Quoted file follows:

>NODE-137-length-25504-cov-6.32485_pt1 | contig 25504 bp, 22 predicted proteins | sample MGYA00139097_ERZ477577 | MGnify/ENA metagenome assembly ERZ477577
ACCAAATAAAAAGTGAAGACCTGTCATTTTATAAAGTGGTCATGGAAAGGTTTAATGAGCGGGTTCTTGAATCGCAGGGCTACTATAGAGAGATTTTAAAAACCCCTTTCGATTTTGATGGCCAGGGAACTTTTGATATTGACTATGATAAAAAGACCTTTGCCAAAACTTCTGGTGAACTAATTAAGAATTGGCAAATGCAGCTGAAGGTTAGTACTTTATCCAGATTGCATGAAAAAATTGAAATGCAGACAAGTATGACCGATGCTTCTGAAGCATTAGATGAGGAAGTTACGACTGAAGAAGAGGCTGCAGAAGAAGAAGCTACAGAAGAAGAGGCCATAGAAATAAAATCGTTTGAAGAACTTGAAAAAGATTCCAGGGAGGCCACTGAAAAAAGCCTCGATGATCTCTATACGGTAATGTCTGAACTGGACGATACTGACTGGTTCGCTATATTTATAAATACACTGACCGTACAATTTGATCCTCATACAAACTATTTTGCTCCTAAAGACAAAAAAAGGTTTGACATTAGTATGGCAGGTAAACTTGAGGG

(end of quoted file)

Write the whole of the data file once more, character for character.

>NODE-137-length-25504-cov-6.32485_pt1 | contig 25504 bp, 22 predicted proteins | sample MGYA00139097_ERZ477577 | MGnify/ENA metagenome assembly ERZ477577
ACCAAATAAAAAGTGAAGACCTGTCATTTTATAAAGTGGTCATGGAAAGGTTTAATGAGCGGGTTCTTGAATCGCAGGGCTACTATAGAGAGATTTTAAAAACCCCTTTCGATTTTGATGGCCAGGGAACTTTTGATATTGACTATGATAAAAAGACCTTTGCCAAAACTTCTGGTGAACTAATTAAGAATTGGCAAATGCAGCTGAAGGTTAGTACTTTATCCAGATTGCATGAAAAAATTGAAATGCAGACAAGTATGACCGATGCTTCTGAAGCATTAGATGAGGAAGTTACGACTGAAGAAGAGGCTGCAGAAGAAGAAGCTACAGAAGAAGAGGCCATAGAAATAAAATCGTTTGAAGAACTTGAAAAAGATTCCAGGGAGGCCACTGAAAAAAGCCTCGATGATCTCTATACGGTAATGTCTGAACTGGACGATACTGACTGGTTCGCTATATTTATAAATACACTGACCGTACAATTTGATCCTCATACAAACTATTTTGCTCCTAAAGACAAAAAAAGGTTTGACATTAGTATGGCAGGTAAACTTGAGGG